Few flowers are as easy to grow, yet offer the beauty and versatility of the tulip. From plain-looking bulbs come vivid blooms that provide a variety of heights and textures to brighten up the spring garden after a long, dreary winter.
How long each tulip flower lasts depends entirely on the weather. Long, cool springs are perfect for preserving the flowers. However, you can extend the length of your spring bulb display by choosing bulbs with different flowering times. By selecting bulbs carefully and with the blessing of good weather, it is possible to enjoy a succession of tulips blooming in the garden from March into June. For the best effect, plant bulbs in groups or clusters, rather than in a single row. Note the height of each type of bulb and plant the lower-growing ones at the front of your garden.
When selecting tulip bulbs at a garden centre, choose smooth bulbs that are not soft or misshapen. In general the hybrid tulips you purchase should be a good size — at least 11 cm in circumference. The exceptions to this rule are the species tulips, which have smaller flowers and some multi-stemmed tulips come from smaller bulbs, 7-9 cm around.
Tulips fall into three separate flowering groups: early (which flower from early spring to the early part of mid-spring), mid-season (flowering from mid- to late spring) and late (flowering in late spring to early summer).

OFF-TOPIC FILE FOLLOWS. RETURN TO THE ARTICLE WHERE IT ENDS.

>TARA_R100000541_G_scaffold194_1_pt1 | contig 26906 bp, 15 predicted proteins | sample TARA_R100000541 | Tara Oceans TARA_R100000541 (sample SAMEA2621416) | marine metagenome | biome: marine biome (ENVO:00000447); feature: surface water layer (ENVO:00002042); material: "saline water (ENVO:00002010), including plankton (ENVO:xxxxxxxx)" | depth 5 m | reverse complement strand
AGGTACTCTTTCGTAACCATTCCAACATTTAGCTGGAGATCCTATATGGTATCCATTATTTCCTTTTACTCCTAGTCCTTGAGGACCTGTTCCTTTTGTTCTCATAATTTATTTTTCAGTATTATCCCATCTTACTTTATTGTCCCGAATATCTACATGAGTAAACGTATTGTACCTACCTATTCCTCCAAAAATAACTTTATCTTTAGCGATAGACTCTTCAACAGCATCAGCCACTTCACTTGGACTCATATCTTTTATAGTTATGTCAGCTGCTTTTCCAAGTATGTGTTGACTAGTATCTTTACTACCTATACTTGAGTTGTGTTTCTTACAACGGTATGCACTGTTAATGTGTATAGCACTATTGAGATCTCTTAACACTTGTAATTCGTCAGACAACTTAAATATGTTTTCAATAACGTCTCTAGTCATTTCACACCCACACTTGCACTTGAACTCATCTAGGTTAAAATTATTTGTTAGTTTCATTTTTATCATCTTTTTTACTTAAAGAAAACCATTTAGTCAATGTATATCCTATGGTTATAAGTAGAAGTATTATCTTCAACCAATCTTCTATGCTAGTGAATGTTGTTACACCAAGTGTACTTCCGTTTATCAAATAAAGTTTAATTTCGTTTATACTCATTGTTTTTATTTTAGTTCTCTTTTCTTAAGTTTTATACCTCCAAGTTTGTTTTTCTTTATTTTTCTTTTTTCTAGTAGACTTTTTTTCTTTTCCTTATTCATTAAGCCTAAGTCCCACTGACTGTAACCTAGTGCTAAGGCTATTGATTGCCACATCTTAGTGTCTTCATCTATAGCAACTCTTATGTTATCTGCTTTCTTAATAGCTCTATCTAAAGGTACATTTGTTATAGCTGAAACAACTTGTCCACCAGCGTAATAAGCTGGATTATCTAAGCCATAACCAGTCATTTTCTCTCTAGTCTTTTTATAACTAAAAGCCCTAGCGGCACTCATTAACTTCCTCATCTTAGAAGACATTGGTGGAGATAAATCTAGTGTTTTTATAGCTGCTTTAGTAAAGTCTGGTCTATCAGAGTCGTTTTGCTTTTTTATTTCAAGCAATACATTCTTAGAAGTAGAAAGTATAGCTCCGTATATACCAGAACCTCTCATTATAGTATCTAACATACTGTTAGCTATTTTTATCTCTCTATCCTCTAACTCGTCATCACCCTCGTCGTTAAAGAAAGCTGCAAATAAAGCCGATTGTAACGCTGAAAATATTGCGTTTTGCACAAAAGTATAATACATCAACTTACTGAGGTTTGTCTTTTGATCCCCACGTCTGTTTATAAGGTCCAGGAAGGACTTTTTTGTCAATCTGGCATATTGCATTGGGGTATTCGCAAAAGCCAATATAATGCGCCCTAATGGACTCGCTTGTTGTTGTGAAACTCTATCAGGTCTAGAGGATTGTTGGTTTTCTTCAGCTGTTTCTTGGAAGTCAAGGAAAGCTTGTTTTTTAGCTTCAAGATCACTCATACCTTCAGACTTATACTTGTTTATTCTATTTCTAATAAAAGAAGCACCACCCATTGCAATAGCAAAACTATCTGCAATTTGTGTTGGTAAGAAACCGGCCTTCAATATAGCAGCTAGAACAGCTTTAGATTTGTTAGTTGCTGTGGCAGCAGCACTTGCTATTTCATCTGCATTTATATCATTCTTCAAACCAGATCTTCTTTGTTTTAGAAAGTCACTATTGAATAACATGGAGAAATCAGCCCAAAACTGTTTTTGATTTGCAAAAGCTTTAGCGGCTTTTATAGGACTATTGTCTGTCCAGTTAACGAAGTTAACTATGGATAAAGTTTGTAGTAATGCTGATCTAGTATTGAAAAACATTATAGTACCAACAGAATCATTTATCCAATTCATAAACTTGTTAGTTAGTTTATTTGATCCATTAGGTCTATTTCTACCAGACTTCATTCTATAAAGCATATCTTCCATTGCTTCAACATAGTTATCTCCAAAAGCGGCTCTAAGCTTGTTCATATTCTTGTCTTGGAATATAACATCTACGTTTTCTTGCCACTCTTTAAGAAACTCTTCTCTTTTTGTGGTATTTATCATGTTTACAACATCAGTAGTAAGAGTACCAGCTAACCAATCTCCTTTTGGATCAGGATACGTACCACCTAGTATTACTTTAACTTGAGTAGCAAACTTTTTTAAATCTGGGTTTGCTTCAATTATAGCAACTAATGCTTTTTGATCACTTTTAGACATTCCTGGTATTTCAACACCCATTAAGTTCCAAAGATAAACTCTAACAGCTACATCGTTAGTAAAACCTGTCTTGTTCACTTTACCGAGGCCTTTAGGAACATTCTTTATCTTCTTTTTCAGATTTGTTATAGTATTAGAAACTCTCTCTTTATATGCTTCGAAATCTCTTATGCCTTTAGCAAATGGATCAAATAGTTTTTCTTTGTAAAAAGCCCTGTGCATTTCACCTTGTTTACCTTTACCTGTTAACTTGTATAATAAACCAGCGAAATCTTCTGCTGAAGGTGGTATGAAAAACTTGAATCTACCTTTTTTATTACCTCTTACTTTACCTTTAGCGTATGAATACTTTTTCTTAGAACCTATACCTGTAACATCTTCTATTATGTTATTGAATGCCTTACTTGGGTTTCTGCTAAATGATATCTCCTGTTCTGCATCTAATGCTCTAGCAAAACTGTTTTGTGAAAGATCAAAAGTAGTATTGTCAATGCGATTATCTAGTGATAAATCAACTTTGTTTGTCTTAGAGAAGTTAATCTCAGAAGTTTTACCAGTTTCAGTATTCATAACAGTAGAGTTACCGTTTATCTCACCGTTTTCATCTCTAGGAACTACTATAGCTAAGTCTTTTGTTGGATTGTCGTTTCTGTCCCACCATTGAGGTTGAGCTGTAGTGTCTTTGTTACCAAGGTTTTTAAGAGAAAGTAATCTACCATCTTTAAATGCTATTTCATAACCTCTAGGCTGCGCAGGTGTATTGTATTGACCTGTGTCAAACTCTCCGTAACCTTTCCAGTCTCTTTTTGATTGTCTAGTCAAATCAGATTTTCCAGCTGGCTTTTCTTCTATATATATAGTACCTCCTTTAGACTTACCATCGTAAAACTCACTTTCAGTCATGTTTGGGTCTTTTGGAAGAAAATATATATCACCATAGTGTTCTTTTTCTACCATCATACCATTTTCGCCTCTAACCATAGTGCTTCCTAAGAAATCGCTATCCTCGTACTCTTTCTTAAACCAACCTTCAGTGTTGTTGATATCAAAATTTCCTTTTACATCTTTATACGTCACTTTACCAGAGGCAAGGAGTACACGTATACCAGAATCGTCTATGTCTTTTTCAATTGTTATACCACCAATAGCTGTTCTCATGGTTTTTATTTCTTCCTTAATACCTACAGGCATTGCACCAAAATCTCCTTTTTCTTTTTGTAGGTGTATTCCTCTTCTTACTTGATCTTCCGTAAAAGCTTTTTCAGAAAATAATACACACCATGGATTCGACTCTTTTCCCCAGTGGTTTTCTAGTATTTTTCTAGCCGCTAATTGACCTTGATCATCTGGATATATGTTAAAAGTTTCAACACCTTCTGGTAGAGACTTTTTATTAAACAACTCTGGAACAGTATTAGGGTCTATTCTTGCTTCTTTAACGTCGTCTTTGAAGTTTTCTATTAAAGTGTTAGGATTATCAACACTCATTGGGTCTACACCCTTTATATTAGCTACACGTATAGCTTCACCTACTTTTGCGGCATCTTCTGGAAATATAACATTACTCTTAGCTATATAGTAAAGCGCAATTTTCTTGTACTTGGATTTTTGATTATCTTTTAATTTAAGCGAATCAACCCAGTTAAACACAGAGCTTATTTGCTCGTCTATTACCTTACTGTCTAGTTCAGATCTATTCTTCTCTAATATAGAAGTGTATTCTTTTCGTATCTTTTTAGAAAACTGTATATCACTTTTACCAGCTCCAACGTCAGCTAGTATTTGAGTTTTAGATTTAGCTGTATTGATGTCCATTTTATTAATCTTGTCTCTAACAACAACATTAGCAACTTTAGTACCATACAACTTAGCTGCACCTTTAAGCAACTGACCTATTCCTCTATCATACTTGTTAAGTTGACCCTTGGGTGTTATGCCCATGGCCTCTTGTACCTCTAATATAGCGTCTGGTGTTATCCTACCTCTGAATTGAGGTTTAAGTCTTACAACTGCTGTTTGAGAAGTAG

Early-flowering varieties: These can bloom in late March if planted in a warm, sunny site. Early tulips are generally the shortest in height and should be planted near the front of borders. Single early hybrids have large egg-shaped flowers on short stems. Species tulips include Tulipa fosteriana which have the largest flowers of the species tulips. The flowers are 25 cm when fully open and grow about 30 cm tall. Tulipa kaufmanniana is also known as the waterlily tulip because its flower opens wide in the sun and closes back up in the evening.
Midseason types: These varieties flower in between early and late tulips and are midway in height as well. Most grow 45-60 cm high. These are strong, sturdy tulips that will do well in exposed areas. Double-flowered hybrids have large flower heads on stout stems. Darwin hybrids have egg-shaped blooms with squared off bases, and are available in a wide choice of colours. Triumph tulips are popular because of their wide colour range, as well. Greigii hybrids have distinctive purplish brown markings on their leaves.
Late flowering varieties: Darwin and cottage tulips have a perfect egg shaped bloom held on long, 60 cm stems. Lily-flowered tulips add an elegant touch to the garden. They have a slender waist, from which the tips curve gracefully outward.
Fringed tulips have a fringed, feathery edge on their petals and are an eye catching addition to the garden and good in arrangements. Viridiflora hybrids have a distinctive band of green on the outside of the petals. Rembrandts appear in many old Dutch paintings. They are characterized by a feathery vein of contrasting colour curling around the petals. The broken colouring is actually caused by a virus, spread through this variety by aphids. Parrot hybrids also have showy ruffled blooms; the edges of the petals are frilly and deeply cut creating a feathery effect. Double late tulips, also called peony flowered tulips, have a full, beautiful double flower — one of the latest tulips to bloom in the season. Multiflora hybrids are mid-sized tulips with three to five blooms per stem.
This information is provided by Landscape Ontario Horticultural Trades Association